Another time recently, a man with a young child that he seems to bring during peak traffic also got stared at when the kid launched into a naughty two-year-old -type tantrum – understandable for a tiny kid hauled out of bed early to get washed and dressed and thrown into a carriage packed full of strangers at close physical proximity.

I heard the comment “why does he bring that poor little screaming kid at this time of morning” and another along the lines of “it’s bad enough on board without a f-ing screaming kid.”bikes  004

Then as a cyclist myself, I felt the other night for a cyclist who got on at Britomart during the 5pm rush hour. I couldn’t catch what the guard said but he got spoken to rather abruptly. I thought he was being told not to get on board but noticed when I got off  he had had to move to a different carriage and to stack his bike at the back of the carriage where there were fewer seats.

But I was pleased to see a group of cyclists (right) accommodated the other night at peak time.

It’s daylight saving and once we shake off a late winter, we’re in for those dreadful uncomfortable sweaty train rides full of perspiring bodies.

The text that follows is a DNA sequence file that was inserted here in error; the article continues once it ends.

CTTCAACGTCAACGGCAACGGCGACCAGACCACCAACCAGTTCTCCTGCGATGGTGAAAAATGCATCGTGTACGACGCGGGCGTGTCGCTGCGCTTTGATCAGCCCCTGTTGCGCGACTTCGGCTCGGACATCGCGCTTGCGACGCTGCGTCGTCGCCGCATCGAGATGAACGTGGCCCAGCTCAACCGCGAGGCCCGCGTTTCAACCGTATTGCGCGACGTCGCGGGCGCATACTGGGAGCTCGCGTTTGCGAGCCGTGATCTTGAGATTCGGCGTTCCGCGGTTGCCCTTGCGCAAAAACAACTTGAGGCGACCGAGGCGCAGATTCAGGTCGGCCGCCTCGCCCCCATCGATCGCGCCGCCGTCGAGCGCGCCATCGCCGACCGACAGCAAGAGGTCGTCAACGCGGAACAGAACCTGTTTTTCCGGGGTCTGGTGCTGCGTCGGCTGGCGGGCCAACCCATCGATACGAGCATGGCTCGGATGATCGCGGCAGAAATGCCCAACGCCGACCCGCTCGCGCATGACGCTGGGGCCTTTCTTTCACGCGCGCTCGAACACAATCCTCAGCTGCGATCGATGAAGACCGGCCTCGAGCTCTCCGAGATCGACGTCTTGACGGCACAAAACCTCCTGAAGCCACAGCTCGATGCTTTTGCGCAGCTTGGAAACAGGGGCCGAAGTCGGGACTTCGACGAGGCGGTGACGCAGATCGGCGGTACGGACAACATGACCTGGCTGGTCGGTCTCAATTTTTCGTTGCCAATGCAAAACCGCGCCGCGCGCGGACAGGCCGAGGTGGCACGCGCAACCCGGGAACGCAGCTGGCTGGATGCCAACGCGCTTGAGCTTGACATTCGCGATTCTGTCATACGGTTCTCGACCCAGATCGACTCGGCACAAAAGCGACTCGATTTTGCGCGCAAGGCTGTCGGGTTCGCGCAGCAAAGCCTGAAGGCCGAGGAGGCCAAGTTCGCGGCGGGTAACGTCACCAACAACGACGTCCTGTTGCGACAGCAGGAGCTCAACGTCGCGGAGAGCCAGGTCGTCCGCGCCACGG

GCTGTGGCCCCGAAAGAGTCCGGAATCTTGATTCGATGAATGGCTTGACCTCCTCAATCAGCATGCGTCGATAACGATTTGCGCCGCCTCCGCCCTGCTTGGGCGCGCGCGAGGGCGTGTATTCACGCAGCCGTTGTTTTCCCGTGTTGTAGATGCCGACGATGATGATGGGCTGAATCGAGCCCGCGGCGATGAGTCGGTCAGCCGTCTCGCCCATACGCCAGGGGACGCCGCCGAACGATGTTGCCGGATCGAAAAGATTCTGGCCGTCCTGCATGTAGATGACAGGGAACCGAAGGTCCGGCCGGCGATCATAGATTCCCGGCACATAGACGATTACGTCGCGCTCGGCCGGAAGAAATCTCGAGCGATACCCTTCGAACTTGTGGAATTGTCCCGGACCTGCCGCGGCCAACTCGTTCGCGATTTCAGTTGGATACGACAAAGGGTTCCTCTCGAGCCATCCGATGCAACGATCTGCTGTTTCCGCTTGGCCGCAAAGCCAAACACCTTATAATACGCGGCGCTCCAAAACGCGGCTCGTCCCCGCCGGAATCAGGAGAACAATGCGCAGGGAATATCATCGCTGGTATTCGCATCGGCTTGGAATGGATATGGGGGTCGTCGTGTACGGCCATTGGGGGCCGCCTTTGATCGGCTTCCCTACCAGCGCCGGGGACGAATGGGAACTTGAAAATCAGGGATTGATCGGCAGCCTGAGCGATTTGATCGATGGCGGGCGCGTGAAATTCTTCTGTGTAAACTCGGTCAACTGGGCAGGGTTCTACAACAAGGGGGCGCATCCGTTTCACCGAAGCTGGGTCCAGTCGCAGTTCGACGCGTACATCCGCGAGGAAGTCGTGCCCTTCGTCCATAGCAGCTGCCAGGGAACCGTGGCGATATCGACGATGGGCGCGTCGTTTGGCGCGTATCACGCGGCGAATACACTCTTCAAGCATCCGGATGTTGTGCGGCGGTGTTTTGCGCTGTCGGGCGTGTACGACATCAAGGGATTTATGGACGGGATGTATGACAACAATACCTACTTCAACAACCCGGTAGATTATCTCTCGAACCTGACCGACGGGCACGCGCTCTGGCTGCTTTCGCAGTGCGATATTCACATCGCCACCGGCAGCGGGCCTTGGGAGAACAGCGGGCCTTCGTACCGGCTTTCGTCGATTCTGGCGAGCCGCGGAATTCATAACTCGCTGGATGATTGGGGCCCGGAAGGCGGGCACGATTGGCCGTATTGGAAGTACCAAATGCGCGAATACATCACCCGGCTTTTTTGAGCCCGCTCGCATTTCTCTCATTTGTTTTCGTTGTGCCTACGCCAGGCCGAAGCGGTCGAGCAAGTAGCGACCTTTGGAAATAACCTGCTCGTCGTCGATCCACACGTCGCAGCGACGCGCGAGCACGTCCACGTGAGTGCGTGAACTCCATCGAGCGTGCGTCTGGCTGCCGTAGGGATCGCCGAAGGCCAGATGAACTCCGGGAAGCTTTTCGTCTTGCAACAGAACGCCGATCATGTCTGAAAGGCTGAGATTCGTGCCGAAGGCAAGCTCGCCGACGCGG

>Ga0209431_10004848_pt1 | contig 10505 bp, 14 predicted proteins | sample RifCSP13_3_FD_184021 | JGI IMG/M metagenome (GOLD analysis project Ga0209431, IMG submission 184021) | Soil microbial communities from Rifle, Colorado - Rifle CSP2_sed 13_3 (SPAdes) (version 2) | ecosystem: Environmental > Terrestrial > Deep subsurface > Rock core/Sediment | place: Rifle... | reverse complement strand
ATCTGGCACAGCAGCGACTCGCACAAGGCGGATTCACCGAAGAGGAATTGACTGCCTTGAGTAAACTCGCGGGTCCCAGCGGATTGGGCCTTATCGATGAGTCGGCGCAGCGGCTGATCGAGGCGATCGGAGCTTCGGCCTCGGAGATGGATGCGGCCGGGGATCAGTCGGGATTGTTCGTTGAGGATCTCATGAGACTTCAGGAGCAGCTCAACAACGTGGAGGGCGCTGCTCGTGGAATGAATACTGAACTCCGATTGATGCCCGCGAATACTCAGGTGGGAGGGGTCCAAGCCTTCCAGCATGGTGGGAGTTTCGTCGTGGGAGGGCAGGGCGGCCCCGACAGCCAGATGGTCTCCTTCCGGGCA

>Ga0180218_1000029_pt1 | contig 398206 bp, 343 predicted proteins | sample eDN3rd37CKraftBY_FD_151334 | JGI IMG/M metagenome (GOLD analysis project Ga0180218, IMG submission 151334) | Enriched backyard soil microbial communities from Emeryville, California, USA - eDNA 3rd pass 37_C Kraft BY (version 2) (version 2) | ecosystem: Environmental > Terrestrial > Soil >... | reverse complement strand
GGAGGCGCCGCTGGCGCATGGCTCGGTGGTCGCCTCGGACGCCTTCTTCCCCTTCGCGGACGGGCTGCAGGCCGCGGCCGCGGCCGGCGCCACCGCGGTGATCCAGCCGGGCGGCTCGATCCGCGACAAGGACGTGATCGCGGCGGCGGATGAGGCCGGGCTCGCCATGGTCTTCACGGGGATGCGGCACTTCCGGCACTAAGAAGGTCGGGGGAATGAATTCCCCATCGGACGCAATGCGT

As patronage grows and tempers start fraying in that summer sun , we’re in for some interesting times next time someone with a large object gets on board.

Oh yes, that reminds me of the woman the other night who had been shopping up large in Newmarket. Her oversized parcels on the floor and in her lap gave little legroom for the person who ended up sitting next to her and who , during the trip, snapped at her that she should have got a taxi!

How fair is it to impose rules? Or is it first in and first served?

Are we all equal on the train?

It’s understandable buses just can’t cope with bikes and oversized pushchairs or mobility scooters in the passageway.

But trains are wider.

It’s just unfortunate they are far too crowded.

What rights do passengers have with pushchairs versus those who are standing and  already packed in like sardines?

Should guards tell people to wait for a later train or seek other transport?

As voices rise, it’s an issue that is going to have to be addressed.




  1. William M says:

    I think there’s an argument from both sides in this issue.

    While it’s true that the trains are crowded enough as it is, mothers have as much right to use the rail corridor as unruly students who do not sacrifice their seat for other adult (full fare paying) passengers. As you have said Jon, mothers should be aware that on most of our trains, there is a specific area of the train that allows for pram access (usually at either end of a DMU, or at the SD, -non-loco- end of an SA set). Ditto goes for cyclists - who I also have some sympathy for - because, they are making the greatest effort to remove vehicles from our roads.